Every night when the house is finally quiet, we collapse on the couch, and count our blessings.
There are only two occasions in life – birth, and death, and I have experienced both in my family – when the world and everything in it respectfully turns around and takes a step back, leaving you alone in your little nest to hunker down and focus exclusively on what matters most. Your family.
Our phone and doorbell haven’t rung. Jack’s projects at work have been put on hold. We’ve let emails go unanswered, homework be neglected, and dust settle where it may.
For once I haven’t cared about the toys scattered all over the floor, the pile of mail stacked up on our desk, or the fact that showers have been few and far between. For one peaceful week, I’ve been able to put all of that on hold, and focus exclusively on welcoming this little spirit to our family, wondering who he is, and appreciating the feeling that heaven is on earth, and in fact somewhere within the walls of this old brick house.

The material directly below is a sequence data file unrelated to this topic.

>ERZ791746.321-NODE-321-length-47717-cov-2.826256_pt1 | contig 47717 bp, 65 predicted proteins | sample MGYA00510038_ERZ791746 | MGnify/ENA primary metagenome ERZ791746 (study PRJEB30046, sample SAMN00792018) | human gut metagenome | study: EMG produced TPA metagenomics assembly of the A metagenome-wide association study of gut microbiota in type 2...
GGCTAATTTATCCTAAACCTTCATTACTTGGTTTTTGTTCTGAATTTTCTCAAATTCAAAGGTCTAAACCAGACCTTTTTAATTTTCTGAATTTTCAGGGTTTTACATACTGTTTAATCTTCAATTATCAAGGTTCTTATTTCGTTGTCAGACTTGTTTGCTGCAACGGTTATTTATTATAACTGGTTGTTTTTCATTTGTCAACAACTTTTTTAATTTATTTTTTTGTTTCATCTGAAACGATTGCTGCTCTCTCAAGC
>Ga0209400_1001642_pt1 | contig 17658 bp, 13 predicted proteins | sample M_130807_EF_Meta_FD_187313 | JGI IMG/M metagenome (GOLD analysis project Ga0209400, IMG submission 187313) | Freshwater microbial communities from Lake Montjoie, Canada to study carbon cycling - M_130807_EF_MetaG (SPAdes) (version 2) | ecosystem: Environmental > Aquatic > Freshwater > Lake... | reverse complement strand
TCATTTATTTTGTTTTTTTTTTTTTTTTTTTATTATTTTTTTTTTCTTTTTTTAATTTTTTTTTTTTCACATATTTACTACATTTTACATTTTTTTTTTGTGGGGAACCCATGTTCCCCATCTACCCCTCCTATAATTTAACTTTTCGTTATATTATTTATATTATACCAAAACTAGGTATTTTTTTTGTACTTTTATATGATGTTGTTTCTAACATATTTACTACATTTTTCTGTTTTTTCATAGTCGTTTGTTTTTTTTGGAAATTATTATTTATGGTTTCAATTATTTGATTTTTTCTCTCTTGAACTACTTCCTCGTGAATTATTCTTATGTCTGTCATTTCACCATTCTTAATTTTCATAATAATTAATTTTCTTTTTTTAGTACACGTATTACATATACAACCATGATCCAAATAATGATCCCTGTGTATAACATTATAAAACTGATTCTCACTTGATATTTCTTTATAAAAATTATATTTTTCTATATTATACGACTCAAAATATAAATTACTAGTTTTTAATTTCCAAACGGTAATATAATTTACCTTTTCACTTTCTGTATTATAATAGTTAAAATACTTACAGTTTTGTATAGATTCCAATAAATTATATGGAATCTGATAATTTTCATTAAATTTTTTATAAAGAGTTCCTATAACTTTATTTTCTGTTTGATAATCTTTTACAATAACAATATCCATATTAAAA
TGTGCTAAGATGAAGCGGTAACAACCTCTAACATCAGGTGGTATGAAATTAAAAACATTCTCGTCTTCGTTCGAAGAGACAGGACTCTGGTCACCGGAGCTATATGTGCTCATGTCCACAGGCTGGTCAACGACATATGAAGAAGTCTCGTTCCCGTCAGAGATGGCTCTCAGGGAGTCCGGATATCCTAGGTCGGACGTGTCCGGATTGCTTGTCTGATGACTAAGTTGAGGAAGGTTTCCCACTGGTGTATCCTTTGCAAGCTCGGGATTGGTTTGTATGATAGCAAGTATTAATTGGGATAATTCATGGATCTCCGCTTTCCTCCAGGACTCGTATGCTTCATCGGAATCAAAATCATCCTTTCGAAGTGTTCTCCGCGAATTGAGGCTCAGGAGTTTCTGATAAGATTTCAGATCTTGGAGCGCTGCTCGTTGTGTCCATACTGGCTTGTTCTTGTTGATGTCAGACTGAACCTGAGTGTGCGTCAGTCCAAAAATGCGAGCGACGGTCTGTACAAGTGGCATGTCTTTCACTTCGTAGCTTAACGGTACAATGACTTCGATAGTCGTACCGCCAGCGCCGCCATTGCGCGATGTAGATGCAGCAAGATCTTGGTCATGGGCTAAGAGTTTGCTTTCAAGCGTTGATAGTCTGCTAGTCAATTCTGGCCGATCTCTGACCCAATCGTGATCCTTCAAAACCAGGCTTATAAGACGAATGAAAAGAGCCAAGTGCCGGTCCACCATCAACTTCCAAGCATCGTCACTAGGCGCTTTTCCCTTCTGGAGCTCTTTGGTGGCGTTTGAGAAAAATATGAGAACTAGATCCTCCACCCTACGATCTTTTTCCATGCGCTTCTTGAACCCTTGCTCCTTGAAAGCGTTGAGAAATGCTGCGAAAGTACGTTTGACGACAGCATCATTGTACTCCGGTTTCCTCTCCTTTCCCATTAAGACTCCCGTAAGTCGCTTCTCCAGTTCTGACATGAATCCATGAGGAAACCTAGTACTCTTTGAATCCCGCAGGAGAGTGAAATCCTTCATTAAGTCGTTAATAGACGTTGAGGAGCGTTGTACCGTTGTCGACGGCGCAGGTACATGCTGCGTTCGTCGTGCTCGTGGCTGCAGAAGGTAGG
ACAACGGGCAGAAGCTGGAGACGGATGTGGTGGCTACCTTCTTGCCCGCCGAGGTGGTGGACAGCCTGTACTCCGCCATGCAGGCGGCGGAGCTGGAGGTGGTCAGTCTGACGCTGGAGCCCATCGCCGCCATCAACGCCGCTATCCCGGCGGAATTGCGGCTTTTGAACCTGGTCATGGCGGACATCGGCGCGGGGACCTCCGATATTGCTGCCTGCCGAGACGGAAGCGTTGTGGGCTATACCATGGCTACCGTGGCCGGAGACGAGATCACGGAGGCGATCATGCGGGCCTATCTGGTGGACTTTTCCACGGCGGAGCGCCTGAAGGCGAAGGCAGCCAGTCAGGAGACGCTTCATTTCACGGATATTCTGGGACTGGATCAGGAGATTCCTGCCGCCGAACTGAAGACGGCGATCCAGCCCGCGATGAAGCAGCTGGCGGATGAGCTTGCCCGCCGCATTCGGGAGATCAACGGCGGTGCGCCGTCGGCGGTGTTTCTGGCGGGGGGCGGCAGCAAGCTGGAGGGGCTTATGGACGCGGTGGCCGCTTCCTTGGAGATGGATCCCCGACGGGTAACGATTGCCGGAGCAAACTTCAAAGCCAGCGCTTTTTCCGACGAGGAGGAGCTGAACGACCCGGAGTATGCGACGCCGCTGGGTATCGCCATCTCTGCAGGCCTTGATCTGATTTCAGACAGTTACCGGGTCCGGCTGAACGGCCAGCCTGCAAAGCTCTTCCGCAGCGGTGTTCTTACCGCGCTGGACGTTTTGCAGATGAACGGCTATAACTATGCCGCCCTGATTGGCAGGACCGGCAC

Tomorrow morning, life will resume. O
alarms will ring again after their two week hiatus. Jack will board the Metro and head back to work. I’ll return to the
preschool carpool, cleaning the bathroom, monitoring math homework, and
deciding what to make for dinner.
Gradually, the pace of life will pick back up normal, and the messes and
piles of mail that annoyed me before will start to annoy me again. ur
Thank goodness we get to keep this little reminder of what matters most.